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Keep an Eye Grant is awarded to develop talent in the creative field to students with a vision for their talent and future career. The grant is an initiative by the Keep an Eye Foundation,

This week: the second Social Design master students, and the two Information Design masters nominated for the Keep an Eye Grant and the Gijs Bakker Award. For the full list of nominees and more information about the grants and awards, see awards 2015

Fiona du Mesnidot  | Domestic Theatre - Another Dollhouse (not by Ibsen)
MA Social Design

This design research is inspired by theatre and aims to challenge and question our perception of the ordinary.
If we look at society as a theatre stage, we are all simultaneously actors and spectators. To define our social character in this play and to assert it we dress in elaborate costumes, we relate to objects as props, we stage ourselves, and we perform. We also look at others in the same way: how they dress, how they relate to things, how they act…to understand which role they are playing. 
Societal norms serve as the script while our individual performances can be called social rep­resentation, accumulating into a global play that can be understood as social order and cultural identity. As a social designer, my part in the play is to question this script on its different scales and to undermine the norms.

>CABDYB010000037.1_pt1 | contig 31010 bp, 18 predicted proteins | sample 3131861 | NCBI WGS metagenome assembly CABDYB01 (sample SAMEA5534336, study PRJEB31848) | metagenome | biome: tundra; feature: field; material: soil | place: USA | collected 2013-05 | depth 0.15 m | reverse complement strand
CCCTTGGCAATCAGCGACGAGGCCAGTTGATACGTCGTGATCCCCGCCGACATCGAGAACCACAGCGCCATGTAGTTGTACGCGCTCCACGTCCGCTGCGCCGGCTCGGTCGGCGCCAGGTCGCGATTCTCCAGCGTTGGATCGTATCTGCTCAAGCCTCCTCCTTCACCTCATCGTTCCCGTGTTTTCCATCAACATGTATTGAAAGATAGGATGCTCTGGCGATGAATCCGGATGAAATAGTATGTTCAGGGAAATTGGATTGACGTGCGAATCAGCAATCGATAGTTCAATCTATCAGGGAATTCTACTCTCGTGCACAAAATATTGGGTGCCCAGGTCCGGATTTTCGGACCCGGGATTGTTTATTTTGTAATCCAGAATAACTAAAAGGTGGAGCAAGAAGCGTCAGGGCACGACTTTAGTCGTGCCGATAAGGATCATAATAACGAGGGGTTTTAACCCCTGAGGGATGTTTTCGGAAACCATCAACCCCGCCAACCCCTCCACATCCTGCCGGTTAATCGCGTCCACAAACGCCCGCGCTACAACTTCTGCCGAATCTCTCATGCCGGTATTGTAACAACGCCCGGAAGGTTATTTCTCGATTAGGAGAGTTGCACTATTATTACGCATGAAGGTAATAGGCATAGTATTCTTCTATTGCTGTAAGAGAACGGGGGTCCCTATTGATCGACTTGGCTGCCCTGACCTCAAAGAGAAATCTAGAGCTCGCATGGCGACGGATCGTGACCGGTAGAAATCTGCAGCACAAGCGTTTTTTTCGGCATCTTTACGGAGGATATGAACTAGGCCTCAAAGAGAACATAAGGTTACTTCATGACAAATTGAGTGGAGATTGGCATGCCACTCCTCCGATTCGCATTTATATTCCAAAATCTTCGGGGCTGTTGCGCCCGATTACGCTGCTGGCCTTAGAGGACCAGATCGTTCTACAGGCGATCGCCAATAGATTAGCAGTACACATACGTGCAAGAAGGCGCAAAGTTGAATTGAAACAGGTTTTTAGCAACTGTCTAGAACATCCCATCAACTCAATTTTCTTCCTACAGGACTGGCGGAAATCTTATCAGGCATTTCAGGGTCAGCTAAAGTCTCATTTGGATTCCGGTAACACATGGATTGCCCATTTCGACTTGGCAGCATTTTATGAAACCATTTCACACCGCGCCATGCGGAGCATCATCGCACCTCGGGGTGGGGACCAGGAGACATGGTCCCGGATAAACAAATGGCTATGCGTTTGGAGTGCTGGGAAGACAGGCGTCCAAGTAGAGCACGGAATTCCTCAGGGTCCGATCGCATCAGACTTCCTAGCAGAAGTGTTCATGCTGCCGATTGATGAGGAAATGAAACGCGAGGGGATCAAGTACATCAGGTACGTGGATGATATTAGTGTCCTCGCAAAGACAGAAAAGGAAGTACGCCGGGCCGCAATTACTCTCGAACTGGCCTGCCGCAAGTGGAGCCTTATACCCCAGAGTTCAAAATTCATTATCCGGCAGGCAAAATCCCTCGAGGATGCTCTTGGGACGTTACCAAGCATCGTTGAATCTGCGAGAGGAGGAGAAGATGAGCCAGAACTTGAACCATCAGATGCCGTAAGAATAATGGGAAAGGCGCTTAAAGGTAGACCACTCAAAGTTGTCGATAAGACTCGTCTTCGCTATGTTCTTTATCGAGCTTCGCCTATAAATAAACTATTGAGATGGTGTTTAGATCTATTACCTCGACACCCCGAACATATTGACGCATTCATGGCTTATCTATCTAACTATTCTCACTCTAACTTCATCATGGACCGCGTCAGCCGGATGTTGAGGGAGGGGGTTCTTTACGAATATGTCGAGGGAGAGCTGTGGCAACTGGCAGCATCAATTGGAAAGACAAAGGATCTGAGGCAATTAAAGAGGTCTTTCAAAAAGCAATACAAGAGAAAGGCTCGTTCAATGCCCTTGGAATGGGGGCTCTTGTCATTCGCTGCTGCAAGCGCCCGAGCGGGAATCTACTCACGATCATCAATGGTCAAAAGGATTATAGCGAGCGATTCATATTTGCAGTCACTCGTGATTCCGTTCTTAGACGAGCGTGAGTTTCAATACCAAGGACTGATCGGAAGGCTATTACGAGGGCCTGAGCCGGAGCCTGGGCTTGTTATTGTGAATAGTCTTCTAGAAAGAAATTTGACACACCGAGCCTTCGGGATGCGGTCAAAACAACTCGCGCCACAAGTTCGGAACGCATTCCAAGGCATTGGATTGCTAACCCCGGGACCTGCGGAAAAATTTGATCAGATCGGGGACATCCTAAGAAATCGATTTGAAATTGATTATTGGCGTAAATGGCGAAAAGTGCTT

Given that I used theatre’s structure as a meta­phor for our social context, I developed a design methodology based on theatrical elements. As the designer I thus became scriptwriter and stage director. From the perspective of design as an attitude, an awareness machine, and a critical and political tool, I work to combine it with the historically critical function of theatre. My results re-script, re-stage and re-act the spectacle of our everyday in a disruptive way.
Here starts the representation. The lights fade on the audience. The curtains open on a domestic stage: door, window, staircase and props… An­other dollhouse*.”
* From A Doll’s House, a three-act play by Henrik Ibsen. 1879. 

Hannah Hiecke | The Wandering Hole - a Wanderatlas of the In-Between
MA Information Design

“At a speed of 2,3 cm per hour the brown coal mining hole Garzweiler II ‘wanders’ through the landscape of Germany. Until 2045 everything has to give way to the extraction of brown coal. Eco­logical systems and social entities are put under enormous strain.
Today’s continued dependence on fossil sources of energy becomes a tangible reality within a project such as Garzweiler II, a brown coal mining hole moving steadily through the landscape of the German North Rhine Westphalia region, 24 hours every day.